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Id-e-Milad/Barah Wafat celebration involves various rituals and practices. This write up gives an idea how Id is celebrated across India.


Eid-ul-Milad Celebration



The festival of Id-e-Milad popularly known as Barah Wafat the twelfth day is one of the important festival in the Muslim calendar. The day commemorates the birth and also the death of Prophet Mohammed. It falls on the twelfth day of the third month Rabi-ul-Awwal of the Muslim calendar, which is usually in September and October. Here, Barah or twelve stands for the twelve days of the Prophets illness. The birthday celebrations are subdued, as the day also happens to be the death anniversary of Prophet Muhammad. Holding religious discourses, reading the Holy Quran and giving alms to the poor mark the day. Various kinds of practices and rituals are followed during these days. Learned men deliver sermons in mosques, focusing on the life and noble deeds of the Prophet. In some parts of the country, a ceremony known as sandal rite is performed over the symbolic footprints of the Prophet engraved in stone. Are presentation of buraq, a horse on which the Prophet is believed to have ascended to heaven, is kept near the footprints and anointed with sandal paste or scented powder, and the house and casket containing these are elaborately decorated. Elegies or marsiyas are sung in memory of the last days of the Prophet. The twelfth day or the urs is observed quietly, in prayers and alms giving. These few days of the festival reminds us of his life and noble deeds.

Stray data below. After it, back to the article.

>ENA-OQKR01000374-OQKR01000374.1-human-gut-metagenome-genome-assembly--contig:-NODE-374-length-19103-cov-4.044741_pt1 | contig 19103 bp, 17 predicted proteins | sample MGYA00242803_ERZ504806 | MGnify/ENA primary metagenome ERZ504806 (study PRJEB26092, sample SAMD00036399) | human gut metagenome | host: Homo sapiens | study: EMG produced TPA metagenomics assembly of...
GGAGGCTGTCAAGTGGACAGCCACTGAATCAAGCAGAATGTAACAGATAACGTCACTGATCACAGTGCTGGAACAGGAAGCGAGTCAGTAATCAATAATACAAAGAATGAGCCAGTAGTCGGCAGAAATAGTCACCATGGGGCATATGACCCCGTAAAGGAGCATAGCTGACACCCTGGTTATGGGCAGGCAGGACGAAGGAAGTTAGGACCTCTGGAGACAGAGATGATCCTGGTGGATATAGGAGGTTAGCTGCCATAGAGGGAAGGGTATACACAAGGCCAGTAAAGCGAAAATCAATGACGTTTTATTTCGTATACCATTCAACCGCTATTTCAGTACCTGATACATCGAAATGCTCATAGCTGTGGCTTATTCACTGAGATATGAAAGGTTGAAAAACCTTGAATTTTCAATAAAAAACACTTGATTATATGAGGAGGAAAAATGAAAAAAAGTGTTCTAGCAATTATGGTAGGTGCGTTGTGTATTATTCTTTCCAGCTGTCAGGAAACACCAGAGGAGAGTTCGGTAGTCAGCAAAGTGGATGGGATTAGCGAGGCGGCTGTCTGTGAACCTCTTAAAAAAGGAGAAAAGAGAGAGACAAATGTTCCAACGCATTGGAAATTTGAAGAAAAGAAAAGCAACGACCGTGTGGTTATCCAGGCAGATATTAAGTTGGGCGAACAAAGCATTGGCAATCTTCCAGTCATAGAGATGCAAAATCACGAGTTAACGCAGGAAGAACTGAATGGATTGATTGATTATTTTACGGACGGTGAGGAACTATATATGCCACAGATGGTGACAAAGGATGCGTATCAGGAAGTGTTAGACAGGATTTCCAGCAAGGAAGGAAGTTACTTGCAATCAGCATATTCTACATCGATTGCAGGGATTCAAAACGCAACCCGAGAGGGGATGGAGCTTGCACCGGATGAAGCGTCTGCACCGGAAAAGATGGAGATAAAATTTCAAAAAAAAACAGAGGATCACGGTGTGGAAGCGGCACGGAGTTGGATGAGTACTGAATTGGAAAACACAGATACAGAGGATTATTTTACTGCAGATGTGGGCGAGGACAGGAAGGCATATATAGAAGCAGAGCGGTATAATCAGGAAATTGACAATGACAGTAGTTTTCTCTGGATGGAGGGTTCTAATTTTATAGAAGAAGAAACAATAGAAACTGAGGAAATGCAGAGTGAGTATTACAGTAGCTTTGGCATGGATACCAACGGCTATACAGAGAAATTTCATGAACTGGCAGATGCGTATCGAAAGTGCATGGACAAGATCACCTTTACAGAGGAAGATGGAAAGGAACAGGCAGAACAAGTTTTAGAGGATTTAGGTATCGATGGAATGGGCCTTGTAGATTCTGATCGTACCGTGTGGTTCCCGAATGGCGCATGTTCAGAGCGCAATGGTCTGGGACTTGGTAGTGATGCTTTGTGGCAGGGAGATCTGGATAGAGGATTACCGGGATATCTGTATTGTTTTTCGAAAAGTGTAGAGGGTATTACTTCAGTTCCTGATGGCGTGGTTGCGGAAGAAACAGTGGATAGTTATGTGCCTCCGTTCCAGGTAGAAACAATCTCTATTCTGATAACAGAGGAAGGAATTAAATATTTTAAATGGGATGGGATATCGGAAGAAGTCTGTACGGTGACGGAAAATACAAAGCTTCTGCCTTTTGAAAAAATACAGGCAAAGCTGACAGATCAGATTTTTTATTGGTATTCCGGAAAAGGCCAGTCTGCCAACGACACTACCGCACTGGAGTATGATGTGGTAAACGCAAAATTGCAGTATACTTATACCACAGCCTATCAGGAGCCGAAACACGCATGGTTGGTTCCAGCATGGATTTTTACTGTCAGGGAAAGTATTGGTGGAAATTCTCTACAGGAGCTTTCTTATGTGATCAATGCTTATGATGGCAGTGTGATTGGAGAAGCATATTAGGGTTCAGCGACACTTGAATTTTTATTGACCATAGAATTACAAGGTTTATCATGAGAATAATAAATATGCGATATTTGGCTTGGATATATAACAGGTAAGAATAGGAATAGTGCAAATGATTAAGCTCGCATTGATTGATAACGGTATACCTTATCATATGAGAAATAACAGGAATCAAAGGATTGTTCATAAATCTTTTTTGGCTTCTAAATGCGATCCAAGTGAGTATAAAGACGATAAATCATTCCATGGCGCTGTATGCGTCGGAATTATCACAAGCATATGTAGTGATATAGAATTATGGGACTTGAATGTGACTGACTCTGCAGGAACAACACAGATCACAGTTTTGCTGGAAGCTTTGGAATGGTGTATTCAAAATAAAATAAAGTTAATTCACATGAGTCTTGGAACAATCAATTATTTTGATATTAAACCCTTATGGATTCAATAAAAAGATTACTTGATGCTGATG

In India, however, the celebrations mainly consist of street processions and functions. Where Nats (poems praising the Prophet and his noble deeds) are sung and scholars preach sermons on the life and teachings of the Holy Prophet. In some parts of the country, a 'sandal' rite is also performed. In places like Mumbai, hundreds of people throng the colorfully decorated markets and payed obeisance at the mosque as children and young men took out a procession. In Muslim dominated Lucknow, the main feature was Milad procession taken out by thousands of Sunni Muslim faithfuls. Youths and children singing devotional songs formed part of the cavalcade, which included exhibits depicting mosques of the holy cities of Mecca and Medina.